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Asymmetric Monetary Policy in Australia

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  • Leu, Shawn Chen-Yu
  • Sheen, Jeffrey

Abstract

We find evidence for asymmetric behaviour in Australian monetary policy. During 1984-1990, the Reserve Bank of Australia acted with considerable discretion yielding poor performance of an interest rate rule. However it behaved asymmetrically to inflation and the output gap in downturns and upturns. On embracing inflation targeting from 1991, it enhanced its credibility by anchoring inflation expectations. Not only did its actions become more predictable in 1991-2002, it responded asymmetrically only to output, switching to act more acutely in downturns. While its asymmetric behaviour could result from asymmetric preferences or non-linear aggregate supply, our results support the former explanation.

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File URL: http://hdl.handle.net/2123/7633
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Bibliographic Info

Paper provided by University of Sydney, School of Economics in its series Working Papers with number 2.

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Date of creation: Feb 2005
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Handle: RePEc:syd:wpaper:2123/7633

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Postal: Sydney, NSW 2006
Phone: 61 +2 9351 5055
Fax: 61 +2 9351 4341
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Web page: http://sydney.edu.au/arts/economics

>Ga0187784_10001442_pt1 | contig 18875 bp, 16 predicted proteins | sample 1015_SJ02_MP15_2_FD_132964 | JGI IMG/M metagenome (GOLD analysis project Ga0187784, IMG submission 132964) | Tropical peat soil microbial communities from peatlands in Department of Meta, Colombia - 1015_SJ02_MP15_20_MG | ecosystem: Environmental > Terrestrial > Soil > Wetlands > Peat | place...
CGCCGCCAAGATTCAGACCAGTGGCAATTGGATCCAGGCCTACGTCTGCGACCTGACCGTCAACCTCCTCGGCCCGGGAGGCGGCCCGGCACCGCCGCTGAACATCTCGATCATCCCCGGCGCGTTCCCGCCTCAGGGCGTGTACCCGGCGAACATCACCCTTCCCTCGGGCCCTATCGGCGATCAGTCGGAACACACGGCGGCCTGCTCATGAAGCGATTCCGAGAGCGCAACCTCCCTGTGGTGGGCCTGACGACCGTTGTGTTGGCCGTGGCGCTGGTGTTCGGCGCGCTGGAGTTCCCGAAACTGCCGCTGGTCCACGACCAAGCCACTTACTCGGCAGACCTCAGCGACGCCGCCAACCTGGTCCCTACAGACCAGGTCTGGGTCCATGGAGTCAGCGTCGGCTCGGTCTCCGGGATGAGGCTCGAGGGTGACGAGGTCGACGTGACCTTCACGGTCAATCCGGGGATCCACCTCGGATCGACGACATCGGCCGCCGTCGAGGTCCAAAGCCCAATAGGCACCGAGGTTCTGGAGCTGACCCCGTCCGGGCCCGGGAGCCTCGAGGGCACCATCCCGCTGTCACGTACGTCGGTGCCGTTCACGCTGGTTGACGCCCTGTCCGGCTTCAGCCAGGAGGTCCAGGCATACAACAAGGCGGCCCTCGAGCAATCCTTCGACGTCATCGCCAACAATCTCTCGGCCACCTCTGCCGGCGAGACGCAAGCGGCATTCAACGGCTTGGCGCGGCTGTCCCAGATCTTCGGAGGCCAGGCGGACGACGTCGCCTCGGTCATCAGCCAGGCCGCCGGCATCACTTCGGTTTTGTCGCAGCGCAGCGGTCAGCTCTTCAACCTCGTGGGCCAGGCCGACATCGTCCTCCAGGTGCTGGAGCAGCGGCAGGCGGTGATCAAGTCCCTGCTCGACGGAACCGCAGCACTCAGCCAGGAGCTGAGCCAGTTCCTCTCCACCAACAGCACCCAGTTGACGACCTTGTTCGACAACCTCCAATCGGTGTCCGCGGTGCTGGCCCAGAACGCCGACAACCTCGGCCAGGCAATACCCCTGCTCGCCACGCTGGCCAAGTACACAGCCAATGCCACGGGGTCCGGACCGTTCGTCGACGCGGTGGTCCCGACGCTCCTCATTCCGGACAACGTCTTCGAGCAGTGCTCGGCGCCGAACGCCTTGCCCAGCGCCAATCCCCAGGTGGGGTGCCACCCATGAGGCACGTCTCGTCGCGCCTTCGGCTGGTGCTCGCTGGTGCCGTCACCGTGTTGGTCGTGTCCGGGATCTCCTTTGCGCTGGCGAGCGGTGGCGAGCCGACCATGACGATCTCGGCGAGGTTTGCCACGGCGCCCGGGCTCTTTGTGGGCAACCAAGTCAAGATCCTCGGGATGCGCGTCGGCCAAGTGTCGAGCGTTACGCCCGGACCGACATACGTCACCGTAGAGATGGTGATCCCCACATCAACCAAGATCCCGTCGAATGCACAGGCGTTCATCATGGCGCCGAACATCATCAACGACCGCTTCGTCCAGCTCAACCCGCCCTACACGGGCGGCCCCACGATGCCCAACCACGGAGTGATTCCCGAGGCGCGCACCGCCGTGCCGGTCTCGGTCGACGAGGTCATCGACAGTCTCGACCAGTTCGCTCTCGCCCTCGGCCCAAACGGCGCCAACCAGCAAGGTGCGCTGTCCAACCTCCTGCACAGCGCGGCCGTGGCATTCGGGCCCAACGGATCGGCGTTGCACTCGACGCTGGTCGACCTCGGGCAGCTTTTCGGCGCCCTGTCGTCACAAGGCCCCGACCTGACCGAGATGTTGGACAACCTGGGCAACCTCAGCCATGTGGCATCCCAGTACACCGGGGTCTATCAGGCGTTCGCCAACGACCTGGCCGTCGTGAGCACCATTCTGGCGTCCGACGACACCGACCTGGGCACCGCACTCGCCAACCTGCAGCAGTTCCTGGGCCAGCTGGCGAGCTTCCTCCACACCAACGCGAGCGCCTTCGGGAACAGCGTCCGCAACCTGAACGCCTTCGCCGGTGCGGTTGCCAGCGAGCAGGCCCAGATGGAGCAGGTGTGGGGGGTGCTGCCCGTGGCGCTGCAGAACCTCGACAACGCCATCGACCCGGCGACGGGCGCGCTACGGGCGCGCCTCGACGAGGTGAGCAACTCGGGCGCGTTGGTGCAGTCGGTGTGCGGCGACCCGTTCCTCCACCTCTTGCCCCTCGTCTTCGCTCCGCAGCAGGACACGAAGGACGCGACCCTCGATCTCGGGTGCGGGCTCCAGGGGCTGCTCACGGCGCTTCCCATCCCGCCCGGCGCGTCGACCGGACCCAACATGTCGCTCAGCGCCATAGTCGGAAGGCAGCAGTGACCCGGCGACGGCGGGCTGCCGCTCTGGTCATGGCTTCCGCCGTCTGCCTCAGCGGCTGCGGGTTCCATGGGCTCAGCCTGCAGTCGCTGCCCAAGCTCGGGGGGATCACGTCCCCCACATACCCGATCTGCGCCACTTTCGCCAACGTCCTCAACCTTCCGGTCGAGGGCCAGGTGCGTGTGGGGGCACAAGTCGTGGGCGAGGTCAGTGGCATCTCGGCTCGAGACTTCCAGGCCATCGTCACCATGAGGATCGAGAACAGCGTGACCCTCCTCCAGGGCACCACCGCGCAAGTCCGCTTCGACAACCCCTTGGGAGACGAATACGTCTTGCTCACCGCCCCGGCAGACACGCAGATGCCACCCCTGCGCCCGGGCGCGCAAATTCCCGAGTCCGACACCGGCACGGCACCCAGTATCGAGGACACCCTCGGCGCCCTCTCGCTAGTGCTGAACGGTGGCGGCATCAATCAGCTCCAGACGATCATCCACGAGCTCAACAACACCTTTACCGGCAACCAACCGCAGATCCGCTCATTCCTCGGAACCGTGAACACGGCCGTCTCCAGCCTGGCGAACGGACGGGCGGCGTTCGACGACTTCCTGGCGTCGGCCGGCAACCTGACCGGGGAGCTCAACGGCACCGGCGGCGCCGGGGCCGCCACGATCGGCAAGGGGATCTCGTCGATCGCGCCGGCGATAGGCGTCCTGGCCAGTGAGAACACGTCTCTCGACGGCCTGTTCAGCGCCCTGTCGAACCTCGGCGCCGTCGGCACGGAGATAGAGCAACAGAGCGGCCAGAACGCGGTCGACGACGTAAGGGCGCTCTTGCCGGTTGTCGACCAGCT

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Keywords: non-linear Phillips curve; Interest rate rules; asymmetric preferences; generalized method of moments; inflation targeting; credibility;

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References

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Cited by:
  1. Hoffmann, Andreas, 2009. "Fear of depression - Asymmetric monetary policy with respect to asset markets," MPRA Paper 17522, University Library of Munich, Germany.
  2. Borek Vasicek, 2010. "Is Monetary Policy in New Members States Asymmetric?," William Davidson Institute Working Papers Series wp1005, William Davidson Institute at the University of Michigan.
  3. Jaromír Baxa & Roman Horváth & Borek Vasícek, 2010. "How Does Monetary Policy Change? Evidence on Inflation Targeting Countries," Working Papers wpdea1007, Department of Applied Economics at Universitat Autonoma of Barcelona.
  4. Leu, Shawn Chen-Yu & Sheen, Jeffrey, 2011. "A small New Keynesian state space model of the Australian economy," Economic Modelling, Elsevier, vol. 28(1-2), pages 672-684, January.

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